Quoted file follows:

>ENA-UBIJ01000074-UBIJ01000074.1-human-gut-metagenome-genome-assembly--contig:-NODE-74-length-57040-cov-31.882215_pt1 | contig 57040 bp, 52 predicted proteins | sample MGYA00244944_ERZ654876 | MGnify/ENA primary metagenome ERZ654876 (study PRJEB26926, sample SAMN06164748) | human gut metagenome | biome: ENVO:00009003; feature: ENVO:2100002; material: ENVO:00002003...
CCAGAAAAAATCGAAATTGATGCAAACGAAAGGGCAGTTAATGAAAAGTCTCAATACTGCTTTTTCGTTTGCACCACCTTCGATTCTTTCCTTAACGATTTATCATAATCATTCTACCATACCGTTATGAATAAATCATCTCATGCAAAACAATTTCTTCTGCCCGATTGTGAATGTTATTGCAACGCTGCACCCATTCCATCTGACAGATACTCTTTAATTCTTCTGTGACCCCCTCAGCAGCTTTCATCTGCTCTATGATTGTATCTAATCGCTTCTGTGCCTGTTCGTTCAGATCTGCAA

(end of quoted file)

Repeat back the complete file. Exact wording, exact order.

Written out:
>ENA-UBIJ01000074-UBIJ01000074.1-human-gut-metagenome-genome-assembly--contig:-NODE-74-length-57040-cov-31.882215_pt1 | contig 57040 bp, 52 predicted proteins | sample MGYA00244944_ERZ654876 | MGnify/ENA primary metagenome ERZ654876 (study PRJEB26926, sample SAMN06164748) | human gut metagenome | biome: ENVO:00009003; feature: ENVO:2100002; material: ENVO:00002003...
CCAGAAAAAATCGAAATTGATGCAAACGAAAGGGCAGTTAATGAAAAGTCTCAATACTGCTTTTTCGTTTGCACCACCTTCGATTCTTTCCTTAACGATTTATCATAATCATTCTACCATACCGTTATGAATAAATCATCTCATGCAAAACAATTTCTTCTGCCCGATTGTGAATGTTATTGCAACGCTGCACCCATTCCATCTGACAGATACTCTTTAATTCTTCTGTGACCCCCTCAGCAGCTTTCATCTGCTCTATGATTGTATCTAATCGCTTCTGTGCCTGTTCGTTCAGATCTGCAA